Nurse stole patient's prescription pills from locked drawer
A NURSE stole her patients medication from a locked bedside drawer in her Rockhampton Hospital room along with being busted drug driving three times in four months.
Julie Ann Batley, 38, pleaded guilty in Rockhampton Magistrates Court yesterday to three counts of drug driving, one possession methamphetamines, one failing to discard syringe safely, one possession of drug utensils, one possession of a restricted drug and one stealing prescription medication as an employee.
Police prosecutor Julie Marsden described Batley's offending as prolonged and persistent.
She said at 1.45pm on May 2, police intercepted Batley on Quay St and discovered a syringe in the coin compartment of her vehicle and 100ml of Lyrica in her handbag.
She said Batley told officers she was a nurse at Rockhampton Hospital and she had treated the patient the Lyrica belonged too earlier that day.
Batley told officers she "had scooped up items" and put them in her handbag, along with the Lyrica, accidentally.
She told officers she didn't know where the syringe came from.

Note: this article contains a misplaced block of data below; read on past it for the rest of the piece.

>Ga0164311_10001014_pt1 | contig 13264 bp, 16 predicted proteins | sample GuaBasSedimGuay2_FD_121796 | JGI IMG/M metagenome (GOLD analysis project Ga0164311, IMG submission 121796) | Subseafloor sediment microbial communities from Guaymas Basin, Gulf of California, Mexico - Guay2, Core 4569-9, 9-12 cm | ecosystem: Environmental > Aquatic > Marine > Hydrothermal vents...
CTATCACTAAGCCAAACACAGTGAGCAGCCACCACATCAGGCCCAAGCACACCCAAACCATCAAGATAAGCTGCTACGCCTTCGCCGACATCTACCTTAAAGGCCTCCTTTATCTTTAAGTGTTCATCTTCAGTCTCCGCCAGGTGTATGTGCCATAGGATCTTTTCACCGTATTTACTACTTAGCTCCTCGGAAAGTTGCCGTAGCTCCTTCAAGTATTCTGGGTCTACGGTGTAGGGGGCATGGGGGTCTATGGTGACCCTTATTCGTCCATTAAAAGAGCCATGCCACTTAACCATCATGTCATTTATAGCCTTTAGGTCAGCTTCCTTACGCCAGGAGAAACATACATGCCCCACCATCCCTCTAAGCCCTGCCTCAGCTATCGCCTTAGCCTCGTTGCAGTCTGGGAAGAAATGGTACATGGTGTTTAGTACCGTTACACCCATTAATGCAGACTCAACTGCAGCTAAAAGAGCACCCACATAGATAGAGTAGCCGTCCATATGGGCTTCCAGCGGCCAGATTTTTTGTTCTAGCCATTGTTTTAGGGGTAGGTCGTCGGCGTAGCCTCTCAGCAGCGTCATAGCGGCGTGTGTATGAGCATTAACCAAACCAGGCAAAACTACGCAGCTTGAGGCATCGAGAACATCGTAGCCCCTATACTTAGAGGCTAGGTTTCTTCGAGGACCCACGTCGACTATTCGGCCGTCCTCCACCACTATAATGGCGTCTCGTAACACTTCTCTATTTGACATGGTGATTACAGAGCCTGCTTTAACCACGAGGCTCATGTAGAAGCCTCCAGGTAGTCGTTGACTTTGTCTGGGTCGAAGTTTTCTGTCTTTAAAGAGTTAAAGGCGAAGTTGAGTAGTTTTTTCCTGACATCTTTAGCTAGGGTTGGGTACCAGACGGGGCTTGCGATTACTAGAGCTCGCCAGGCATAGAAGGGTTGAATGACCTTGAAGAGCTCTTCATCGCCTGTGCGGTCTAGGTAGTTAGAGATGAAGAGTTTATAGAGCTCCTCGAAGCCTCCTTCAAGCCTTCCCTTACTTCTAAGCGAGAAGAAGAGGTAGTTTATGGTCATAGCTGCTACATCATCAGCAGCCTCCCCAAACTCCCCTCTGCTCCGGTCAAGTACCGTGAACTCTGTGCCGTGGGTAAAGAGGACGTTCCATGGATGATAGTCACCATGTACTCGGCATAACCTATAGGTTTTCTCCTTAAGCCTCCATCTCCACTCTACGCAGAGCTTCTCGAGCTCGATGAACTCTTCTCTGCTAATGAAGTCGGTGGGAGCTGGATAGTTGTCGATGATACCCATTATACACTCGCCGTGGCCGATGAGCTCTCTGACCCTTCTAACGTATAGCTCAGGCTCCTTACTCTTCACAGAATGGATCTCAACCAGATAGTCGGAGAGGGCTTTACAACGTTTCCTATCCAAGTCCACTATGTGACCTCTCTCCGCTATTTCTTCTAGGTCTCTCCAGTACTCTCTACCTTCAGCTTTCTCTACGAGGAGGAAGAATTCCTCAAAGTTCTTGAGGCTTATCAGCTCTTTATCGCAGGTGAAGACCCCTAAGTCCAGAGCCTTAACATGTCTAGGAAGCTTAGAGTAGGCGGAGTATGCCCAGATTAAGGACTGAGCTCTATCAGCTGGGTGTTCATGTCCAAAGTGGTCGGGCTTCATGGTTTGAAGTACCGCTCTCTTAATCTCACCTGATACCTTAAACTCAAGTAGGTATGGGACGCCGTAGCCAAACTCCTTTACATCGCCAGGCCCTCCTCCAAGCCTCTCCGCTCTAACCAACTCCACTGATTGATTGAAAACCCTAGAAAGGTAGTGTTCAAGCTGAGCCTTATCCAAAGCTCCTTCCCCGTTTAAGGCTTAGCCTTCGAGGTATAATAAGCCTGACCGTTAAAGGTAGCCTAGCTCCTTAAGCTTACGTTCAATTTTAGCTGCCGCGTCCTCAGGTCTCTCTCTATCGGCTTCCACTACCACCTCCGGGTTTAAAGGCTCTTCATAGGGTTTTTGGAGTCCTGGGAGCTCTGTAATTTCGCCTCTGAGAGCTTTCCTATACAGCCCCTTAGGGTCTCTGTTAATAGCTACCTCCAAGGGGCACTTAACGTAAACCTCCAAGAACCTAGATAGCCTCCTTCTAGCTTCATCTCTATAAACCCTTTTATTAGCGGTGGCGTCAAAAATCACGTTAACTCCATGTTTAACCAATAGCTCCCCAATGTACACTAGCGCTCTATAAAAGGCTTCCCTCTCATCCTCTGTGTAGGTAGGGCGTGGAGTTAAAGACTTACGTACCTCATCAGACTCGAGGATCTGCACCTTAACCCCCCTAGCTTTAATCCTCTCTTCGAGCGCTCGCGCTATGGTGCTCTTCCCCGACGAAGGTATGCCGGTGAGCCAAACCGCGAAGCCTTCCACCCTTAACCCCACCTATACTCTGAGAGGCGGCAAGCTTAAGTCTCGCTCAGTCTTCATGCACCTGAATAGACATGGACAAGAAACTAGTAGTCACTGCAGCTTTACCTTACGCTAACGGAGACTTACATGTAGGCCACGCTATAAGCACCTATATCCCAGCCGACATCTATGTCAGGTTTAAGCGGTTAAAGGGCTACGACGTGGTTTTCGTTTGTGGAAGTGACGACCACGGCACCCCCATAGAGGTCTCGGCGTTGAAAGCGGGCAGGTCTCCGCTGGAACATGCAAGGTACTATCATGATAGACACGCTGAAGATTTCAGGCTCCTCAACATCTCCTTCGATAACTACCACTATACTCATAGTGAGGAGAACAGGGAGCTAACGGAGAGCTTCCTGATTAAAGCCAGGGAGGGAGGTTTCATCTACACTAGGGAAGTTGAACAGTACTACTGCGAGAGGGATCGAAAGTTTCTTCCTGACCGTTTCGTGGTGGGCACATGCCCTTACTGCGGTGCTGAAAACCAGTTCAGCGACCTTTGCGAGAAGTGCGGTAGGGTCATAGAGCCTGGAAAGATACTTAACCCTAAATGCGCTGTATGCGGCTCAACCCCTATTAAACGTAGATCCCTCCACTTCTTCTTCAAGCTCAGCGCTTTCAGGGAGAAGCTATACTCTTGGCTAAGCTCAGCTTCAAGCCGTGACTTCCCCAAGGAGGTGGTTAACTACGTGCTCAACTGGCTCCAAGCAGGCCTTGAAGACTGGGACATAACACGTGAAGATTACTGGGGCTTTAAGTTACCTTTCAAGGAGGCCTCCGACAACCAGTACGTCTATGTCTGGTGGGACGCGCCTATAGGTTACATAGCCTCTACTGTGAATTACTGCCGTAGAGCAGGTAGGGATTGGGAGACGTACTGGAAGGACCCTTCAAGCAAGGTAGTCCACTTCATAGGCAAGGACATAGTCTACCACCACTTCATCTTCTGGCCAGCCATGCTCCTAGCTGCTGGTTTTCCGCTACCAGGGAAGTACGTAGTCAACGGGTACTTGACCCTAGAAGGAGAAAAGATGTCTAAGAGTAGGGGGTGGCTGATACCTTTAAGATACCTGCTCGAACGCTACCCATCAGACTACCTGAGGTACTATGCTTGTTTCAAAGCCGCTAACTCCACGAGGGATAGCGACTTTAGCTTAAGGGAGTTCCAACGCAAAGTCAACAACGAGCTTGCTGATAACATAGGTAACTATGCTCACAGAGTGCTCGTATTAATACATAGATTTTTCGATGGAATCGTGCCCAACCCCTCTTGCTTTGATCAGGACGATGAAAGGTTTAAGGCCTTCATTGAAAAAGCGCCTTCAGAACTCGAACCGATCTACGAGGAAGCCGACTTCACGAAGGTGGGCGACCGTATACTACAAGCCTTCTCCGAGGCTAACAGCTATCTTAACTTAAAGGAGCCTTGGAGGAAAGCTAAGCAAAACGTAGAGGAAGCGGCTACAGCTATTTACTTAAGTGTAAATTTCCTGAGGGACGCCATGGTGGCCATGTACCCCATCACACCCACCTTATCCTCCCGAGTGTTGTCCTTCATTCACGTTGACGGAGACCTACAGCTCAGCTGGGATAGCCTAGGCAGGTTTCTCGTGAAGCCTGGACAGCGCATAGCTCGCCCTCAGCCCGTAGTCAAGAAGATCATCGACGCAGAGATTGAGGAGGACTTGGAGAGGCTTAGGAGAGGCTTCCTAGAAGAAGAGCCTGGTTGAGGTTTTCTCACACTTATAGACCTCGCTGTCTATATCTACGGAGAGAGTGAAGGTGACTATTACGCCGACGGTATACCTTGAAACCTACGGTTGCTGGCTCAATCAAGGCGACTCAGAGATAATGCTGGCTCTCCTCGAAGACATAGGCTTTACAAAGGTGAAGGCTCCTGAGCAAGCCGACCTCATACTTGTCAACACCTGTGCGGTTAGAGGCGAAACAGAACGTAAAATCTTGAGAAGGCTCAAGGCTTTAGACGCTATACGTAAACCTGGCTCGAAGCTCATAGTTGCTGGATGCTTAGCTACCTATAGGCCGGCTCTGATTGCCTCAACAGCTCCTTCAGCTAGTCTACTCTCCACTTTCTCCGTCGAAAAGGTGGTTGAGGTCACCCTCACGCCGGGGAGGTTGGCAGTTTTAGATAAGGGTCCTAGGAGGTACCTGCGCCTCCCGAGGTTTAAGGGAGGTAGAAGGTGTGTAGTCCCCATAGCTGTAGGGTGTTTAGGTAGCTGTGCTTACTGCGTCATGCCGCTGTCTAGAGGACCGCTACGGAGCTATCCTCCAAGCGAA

When she tested positive for drugs on this occasion, she denied using drugs and told police someone must have put drugs in her drink.
Ms Marsden said checks with Rockhampton Hospital revealed the patient's prescription pills were locked in a drawer in her room in the geriatric ward that only nurses could access.
Six weeks later, on June 15, she was nabbed drug driving again, this time on Canning St. The third drug driving offence was detected on August 17 while Batley was driving on Talford St at 11.20am.
Police found her in possession of a straw and scales on October 6.
It was on the last drug drive intercept police found her with less than 1g of meth.
Defence lawyer Shane Elliott said Batley, a mother of two, was subjected to significant domestic violence in the past few years including being choked and punched.
"It's left her in a condition where she, at the very least, suffers from anxiety," he said.
Mr Elliott said Batley, like others, used drugs to escape her reality.
He said Batley lost her job after the first set of offences, but was still ambitious and has been accepted to do a Bachelor of Nursing at university.
Mr Elliott said she had been to some drug arm sessions.
Magistrate Cameron Press ordered Batley to a probation order for 20 months, 80 hours of community service, pay a $500 fine and disqualified from driving for six months. No conviction was recorded.
"This is somewhat of a sad case, but not uncommon," Mr Press said. "It is now your responsibility to take up the challenge of rehabilitation."